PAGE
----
# VMOA-space

space of analytic functions of vanishing mean oscillation

The class of analytic functions on the unit disc that are in (see also $\operatorname{BMO}$-space; -space; -space).

Fefferman's duality theorem (see $\operatorname{BMO}$-space) gives the characterization that an analytic function in $\operatorname{BMO}$ is in if and only if its boundary values can be expressed as the sum of a continuous function and the harmonic conjugate (cf. also Harmonic function) of a continuous function. This suggests that functions in are close to being continuous, but one has to be careful because their behaviour can be quite wild. For example, it can be show that any conformal mapping onto a region of finite area is in .

D. Sarason [a5] used the fact that is the closure of the disc algebra $A$ in to prove that $H ^ { \infty } + C$, with $C$ the class of continuous functions, is a closed subalgebra of $L^{\infty}$ and consequently the simplest example of a Douglas algebra (see -space).

The distance between a function $f$ in and has attracted some interest, [a1], [a2], [a4]. Let $f$ be an analytic function on the unit disc, $\zeta$ a point on the boundary $T$ and write $K _ { \zeta }$ for the cluster set $\operatorname{Cl} ( f , \zeta )$. Using an assortment of tools from functional analysis, S. Axler and J. Shapiro [a1] proved that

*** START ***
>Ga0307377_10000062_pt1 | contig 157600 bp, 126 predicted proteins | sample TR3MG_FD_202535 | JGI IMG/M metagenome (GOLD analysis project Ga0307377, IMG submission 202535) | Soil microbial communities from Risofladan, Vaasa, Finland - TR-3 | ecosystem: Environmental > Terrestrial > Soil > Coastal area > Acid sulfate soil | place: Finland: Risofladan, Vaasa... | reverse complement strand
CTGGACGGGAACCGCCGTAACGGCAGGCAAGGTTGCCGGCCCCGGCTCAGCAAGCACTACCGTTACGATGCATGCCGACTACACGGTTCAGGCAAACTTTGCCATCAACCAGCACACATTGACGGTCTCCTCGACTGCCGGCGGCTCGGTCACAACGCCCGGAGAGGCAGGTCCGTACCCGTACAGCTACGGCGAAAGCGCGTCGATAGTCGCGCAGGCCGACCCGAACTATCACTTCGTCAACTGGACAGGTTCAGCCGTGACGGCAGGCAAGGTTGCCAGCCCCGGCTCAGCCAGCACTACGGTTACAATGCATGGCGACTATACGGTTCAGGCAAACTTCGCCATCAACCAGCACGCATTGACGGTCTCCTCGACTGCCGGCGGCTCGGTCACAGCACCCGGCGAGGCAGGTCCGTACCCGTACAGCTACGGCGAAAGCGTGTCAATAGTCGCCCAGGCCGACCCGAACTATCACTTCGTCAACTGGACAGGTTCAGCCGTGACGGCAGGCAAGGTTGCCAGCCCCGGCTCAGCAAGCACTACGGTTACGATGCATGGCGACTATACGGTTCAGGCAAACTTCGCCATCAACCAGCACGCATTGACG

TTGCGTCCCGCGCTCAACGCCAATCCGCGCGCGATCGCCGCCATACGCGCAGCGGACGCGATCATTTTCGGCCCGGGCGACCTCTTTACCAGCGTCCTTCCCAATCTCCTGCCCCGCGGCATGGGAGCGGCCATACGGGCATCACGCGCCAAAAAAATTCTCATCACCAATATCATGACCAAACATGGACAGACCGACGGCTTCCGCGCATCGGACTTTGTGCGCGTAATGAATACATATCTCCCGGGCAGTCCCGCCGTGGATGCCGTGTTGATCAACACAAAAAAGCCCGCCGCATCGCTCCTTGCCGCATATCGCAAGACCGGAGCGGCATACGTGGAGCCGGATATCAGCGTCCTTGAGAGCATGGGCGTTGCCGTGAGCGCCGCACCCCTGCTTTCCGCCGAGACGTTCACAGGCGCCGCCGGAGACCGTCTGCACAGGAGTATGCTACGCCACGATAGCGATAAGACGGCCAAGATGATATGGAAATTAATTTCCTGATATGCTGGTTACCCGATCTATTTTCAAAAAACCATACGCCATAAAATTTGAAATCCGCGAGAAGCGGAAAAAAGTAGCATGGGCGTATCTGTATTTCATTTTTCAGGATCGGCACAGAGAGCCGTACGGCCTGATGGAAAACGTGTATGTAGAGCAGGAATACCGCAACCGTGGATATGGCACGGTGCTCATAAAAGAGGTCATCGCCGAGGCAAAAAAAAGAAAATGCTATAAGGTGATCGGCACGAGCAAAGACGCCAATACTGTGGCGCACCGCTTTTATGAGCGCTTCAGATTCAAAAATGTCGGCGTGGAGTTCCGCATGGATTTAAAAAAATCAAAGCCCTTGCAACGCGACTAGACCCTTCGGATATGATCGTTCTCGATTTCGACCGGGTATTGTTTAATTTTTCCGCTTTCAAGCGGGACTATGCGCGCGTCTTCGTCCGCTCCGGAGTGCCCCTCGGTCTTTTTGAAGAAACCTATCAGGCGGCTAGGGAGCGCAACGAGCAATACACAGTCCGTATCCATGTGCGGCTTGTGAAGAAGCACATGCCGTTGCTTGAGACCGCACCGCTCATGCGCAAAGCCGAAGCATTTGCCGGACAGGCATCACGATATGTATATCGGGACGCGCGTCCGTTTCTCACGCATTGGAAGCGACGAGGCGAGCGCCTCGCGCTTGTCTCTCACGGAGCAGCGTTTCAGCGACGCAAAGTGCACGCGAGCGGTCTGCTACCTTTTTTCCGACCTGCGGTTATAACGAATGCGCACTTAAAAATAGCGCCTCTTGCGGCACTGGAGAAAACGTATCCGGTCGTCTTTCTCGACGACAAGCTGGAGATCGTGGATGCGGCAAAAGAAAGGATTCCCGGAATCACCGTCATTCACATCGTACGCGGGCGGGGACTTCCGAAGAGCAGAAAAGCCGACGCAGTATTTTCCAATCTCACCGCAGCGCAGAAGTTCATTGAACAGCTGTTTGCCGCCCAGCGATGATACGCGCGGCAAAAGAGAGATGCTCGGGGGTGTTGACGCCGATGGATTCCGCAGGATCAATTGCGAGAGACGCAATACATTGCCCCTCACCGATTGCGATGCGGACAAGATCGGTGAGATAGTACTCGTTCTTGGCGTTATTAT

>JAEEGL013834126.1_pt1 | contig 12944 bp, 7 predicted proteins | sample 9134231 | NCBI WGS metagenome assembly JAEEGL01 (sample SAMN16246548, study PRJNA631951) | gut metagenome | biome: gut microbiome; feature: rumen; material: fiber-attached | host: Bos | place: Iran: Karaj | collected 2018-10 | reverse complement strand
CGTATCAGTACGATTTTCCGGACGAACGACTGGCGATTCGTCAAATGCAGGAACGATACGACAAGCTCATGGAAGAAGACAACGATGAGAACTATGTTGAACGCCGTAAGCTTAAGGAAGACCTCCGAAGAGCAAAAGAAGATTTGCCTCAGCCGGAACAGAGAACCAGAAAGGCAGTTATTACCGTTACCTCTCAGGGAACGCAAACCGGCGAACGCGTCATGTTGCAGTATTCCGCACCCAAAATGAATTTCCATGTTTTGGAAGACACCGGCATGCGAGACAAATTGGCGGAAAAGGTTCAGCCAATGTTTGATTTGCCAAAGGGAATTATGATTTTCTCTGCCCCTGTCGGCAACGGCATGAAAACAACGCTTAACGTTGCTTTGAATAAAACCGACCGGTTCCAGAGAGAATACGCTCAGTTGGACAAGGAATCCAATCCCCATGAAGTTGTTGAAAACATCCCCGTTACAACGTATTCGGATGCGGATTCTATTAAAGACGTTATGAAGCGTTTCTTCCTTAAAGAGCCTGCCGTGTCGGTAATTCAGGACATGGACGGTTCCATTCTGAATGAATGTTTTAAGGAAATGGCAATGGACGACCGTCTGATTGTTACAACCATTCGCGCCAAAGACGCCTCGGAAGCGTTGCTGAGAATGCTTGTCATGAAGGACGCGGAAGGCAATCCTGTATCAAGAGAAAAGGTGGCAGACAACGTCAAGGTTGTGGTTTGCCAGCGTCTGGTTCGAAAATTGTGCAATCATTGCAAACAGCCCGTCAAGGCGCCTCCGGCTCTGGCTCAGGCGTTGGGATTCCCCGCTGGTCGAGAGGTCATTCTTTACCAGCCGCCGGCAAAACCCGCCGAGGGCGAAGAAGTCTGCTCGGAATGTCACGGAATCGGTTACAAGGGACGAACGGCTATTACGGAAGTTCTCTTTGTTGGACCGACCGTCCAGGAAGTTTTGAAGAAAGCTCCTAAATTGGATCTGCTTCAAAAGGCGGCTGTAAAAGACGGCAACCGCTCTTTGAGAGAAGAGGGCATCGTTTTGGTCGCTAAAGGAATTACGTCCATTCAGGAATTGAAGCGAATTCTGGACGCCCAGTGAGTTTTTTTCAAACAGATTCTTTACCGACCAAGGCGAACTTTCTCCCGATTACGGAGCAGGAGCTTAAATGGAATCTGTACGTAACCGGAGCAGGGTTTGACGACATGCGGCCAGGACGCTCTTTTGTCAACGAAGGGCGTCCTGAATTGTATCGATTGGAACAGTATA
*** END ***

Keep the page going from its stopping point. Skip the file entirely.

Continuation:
\begin{equation*} \| f + \operatorname {VMOA} \| _ { * } \leq C \operatorname { lim sup } _ { \zeta \in T } \sqrt { \operatorname { area } ( K _ { \zeta } ) }. \end{equation*}

This led to a search for the optimal geometric condition for the right-hand side above, see [a4] for the answer.

How to Cite This Entry:
VMOA-space. Encyclopedia of Mathematics. URL: http://encyclopediaofmath.org/index.php?title=VMOA-space&oldid=50837
This article was adapted from an original article by D. Stegenga (originator), which appeared in Encyclopedia of Mathematics - ISBN 1402006098. See original article